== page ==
Ryukyu Bingata, Okinawa’s flamboyant dyeing tradition
See how a new generation is reviving this ancient Okinawan art
As a centuries-old dyeing technique, Ryukyu bingata is an intangible cultural asset of Okinawa, representing the archipelago’s diplomatic history as well as its subtropical climate with vivid colors on natural fabrics.
Today, the passionate revival of Okinawa’s traditional stenciled dyeing technique expresses a new generation’s dedication to fine craftsmanship, from kimono and ryuso traditional dress of the Ryukyuan people to contemporary garments, accessories, and designs.
The art of bingata is unique to Okinawa, based on ancient Ryukyu dyeing culture with techniques borrowed from neighboring countries. Bingata-dyed fabrics typically feature vivid floral patterns, as well as fish, water, and other motifs of Okinawan nature.
Traditionally, bingata used natural dyes such as Ryukyu indigo and fukugi tree dye, as well as expensive pigments imported from China. For this reason, bingata-dyed garments were reserved for royalty and the samurai class to express social status. Nobles wore larger patterns, while the samurai wore smaller patterns. Yellow was the highest-ranking color, and other colors were classified according to rank, age, and gender.
During the Ryukyu Kingdom period, Chinen, Shiroma, and Takushi were known as the three bingata families who served the samurai and competed with each other in craftsmanship. Bingata was almost completely destroyed during World War II, but craftsmen such as Eiki Shiroma and Sekko Chinen succeeded in reviving the art.
Today, bingata uses natural and chemical pigments and dyes to permanently color patterns on natural materials such as silk, cotton, or hemp. The glue is made with glutinous rice flour, rice bran and salt, soybean juice helps the dyes to adhere, and dried tofu is used as the underlay for mold engraving.
Bingata prints on festive ryuso for performing arts and casual items combine classic patterns with modern style that still represents the deep history and popularity of bingata designs in contemporary Okinawan society.
Since 2019, the Ryukyu Bingata Preservation and Expansion Consortium has dedicated itself to preserving, promoting, protecting, and licensing this traditional art form through collaborations between industry, government, and academia. Art competitions and exhibitions foster creative expressions by individual artists and spread wider appreciation for bingata techniques. Current promotional efforts include collaborations with fashion designers and dyeing sustainable fabrics made from bashofu banana fibers or sugar cane bagasse.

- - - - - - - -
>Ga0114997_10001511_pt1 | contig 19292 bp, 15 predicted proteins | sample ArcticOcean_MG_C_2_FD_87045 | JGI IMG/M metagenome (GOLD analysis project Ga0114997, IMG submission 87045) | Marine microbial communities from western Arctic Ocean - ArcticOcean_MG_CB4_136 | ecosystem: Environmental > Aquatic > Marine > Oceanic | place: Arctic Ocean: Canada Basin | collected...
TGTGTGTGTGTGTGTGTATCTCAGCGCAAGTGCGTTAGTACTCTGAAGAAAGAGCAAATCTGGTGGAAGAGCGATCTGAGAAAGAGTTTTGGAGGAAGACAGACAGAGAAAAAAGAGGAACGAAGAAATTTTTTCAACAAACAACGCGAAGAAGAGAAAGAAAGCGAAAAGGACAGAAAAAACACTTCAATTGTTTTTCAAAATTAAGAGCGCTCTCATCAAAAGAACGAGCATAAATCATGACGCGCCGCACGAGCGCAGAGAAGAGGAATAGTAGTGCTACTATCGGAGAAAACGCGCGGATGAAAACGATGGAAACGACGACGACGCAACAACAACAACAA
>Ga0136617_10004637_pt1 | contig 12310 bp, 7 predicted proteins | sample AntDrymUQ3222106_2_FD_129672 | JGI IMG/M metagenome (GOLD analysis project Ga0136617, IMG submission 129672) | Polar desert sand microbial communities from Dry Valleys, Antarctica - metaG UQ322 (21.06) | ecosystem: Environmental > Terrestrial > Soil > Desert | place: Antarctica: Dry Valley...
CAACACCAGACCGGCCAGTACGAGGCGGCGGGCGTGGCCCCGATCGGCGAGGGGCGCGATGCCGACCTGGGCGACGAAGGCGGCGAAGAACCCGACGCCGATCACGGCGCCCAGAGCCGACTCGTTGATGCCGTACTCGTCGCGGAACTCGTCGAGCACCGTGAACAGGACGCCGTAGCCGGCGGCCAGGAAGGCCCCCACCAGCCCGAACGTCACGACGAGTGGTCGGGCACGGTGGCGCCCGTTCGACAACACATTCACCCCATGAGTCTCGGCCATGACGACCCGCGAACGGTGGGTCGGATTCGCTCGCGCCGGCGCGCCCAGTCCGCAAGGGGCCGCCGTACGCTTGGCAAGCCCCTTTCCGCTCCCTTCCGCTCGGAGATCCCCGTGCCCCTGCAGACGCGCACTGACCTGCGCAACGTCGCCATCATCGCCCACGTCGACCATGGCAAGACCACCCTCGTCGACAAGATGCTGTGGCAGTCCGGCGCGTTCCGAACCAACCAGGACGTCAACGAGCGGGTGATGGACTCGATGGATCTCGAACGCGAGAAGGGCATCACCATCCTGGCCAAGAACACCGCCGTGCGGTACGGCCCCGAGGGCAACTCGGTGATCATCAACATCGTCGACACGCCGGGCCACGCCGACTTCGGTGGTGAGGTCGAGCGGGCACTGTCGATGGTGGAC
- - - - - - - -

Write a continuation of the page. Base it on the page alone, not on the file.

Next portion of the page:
Sadao Chinen founded the Chinen Bingata Laboratory in Naha City to introduce new bingata methods and artworks while preserving traditional techniques.
Inside, long fabrics undergoing the dyeing process are stretched across the room while more fabrics dry overhead. Toma Chinen, 10th generation of the Shimogiho Chinen family, applies special glue over a stencil pattern he has designed and cut. Women seated at the fabrics use two brushes: one pointed and one shorter and stiffer to rub in the colors. Pigments are traditionally made by mixing natural mineral pigments with soybean juice, but Chinen dyes vary in ingredients according to a desired depth of hue, background or foreground, and more. Steam is used to set the colors, and then the dyeing process is repeated several times. Finally, the glue is washed off the fabric, leaving the vividly colored pattern.
Toma says that the other day, a young woman following Chinen Bingata Laboratory on Instagram had made the special effort to fly all the way to Okinawa in order to visit their studio in Naha City and select a design to commission a customized obi. He is convinced that bingata can appeal directly to younger generations through contemporary designs and custom items while attracting international admirers of Okinawa’s original fine art of stencil dyeing.
Bingata patterns and prints can be applied to a wide range of customized items as a very personal way to express Okinawan culture through casual wear on special occasions. Ryukyu bingata is both an ancient tradition and a revival craft, which bridges Okinawa’s historical past and its dynamic present.
Text by Cherise Fong
Cherise Fong is a devoted bicycle traveler and eco-writer currently based in Tokyo.